The intelligence agencies should not stop with Twitter. They should take a page from the military, the institution in which the public has the most confidence, and expand their public engagement, lowering the walls between their officers and the public. Small yet meaningful reforms should include liberalizing the pre-publication review processes to which all former and current intelligence officers must adhere before publishing work on their field, so that more former (and even current) officers can take part in public discourse. The agencies could also encourage broader participation by officers in academic conferences and allow more media interviews.
Second, the agencies should do more to familiarize the public with their methods. “Intelligence does not work as it is portrayed in films—a single agent does not make a startling discovery that leads to dramatic, last-minute success,” a group of former intelligence officials wrote in May 2014. “Success is the product of the efforts of teams of dedicated individuals from many agencies, using many tools and techniques, and working together to assemble fragments of data from many sources into a coherent picture.” A more realistic public understanding of how intelligence officers piece together bits of intelligence to form a mosaic understanding of threats could lead to greater acceptance of the programs that have come under particular scrutiny after the Snowden leaks.
To that end, the intelligence agencies should launch a robust public education effort explaining where the James Bond version of intelligence gathering falls short. Among other actions, the agencies should increase their outreach to universities and help develop curricula for intelligence classes. Another simple yet meaningful step would be for the CIA or NSA to develop a TED Talk or online video to describe the intelligence process, illustrating how it functions with the same kind of visual acuity as videos from the Khan Academy website that demystify abstruse academic concepts.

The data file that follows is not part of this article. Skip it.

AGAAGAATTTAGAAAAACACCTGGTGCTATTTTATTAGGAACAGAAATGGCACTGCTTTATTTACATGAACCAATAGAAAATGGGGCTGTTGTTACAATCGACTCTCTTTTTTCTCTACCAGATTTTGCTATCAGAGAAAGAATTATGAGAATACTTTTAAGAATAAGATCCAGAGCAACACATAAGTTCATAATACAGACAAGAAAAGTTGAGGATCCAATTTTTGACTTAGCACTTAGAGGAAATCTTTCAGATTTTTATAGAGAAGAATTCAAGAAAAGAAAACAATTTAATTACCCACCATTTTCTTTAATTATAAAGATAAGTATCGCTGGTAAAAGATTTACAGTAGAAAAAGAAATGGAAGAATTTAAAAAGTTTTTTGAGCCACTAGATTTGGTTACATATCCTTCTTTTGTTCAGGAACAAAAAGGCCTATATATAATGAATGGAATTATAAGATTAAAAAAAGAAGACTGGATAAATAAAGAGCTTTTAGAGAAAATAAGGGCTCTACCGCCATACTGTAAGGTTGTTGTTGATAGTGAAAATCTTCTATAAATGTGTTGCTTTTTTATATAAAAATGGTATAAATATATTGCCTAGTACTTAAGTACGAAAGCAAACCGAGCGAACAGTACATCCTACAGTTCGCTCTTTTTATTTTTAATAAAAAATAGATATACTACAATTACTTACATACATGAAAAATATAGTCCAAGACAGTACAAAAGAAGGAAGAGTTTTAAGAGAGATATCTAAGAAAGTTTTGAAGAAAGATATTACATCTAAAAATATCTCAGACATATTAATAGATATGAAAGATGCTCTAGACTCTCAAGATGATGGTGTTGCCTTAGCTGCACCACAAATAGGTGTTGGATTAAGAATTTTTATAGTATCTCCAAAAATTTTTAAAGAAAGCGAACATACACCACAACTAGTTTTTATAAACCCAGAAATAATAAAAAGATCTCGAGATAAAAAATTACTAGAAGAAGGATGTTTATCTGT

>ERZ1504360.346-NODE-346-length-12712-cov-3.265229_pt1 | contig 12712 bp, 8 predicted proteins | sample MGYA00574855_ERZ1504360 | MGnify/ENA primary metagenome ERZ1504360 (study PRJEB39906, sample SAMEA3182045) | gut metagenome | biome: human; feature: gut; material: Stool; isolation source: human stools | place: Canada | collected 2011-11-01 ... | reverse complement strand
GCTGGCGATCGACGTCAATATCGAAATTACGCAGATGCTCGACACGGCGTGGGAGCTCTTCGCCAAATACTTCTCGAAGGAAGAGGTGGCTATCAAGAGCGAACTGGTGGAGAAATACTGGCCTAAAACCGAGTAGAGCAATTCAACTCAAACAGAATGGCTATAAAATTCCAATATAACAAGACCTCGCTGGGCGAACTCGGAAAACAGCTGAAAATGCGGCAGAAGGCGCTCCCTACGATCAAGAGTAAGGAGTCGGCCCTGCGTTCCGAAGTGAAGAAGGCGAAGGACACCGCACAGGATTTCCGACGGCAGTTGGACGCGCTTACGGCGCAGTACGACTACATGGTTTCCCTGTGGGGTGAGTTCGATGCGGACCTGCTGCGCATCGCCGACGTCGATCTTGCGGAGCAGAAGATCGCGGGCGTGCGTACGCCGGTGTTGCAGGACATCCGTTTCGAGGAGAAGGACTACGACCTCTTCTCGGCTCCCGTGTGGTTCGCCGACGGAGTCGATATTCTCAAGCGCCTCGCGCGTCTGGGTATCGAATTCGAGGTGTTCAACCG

Third and finally, the agencies should openly recognize error. The public is more likely to forgive mistakes when the agencies admit them forthrightly. The revelation that CIA officers improperly accessed Senate Intelligence Committee computers involved in an investigation of Bush-era programs provides a case-in-point. It was an internal agency inquiry, which CIA Director John Brennan initiated and made public, that found that five CIA employees searched Senate Intelligence Committee files. Brennan apologized to Congress and appointed a former Senator to lead an internal personnel board to mete out punishments to the offending agents—a serious disciplinary action. While Brennan’s apology and the internal review did not please all Senators, Committee Chairwoman Senator Dianne Feinstein called it a “positive step.”
With an unprecedentedly open intelligence bureaucracy, the public is increasingly aware of what the agencies are doing—including serving evidently substandard cafeteria food. More than ever, the public can question or check those activities with which it disagrees. And a citizenry well-informed of the realities of intelligence work will be able to serve that role all the better.
Matthew F. Ferraro (@MatthewFFerraro) is an attorney and former intelligence officer. He has held staff, policy, and operational positions with the Office of the Director of National Intelligence and the CIA. The views expressed here are his own.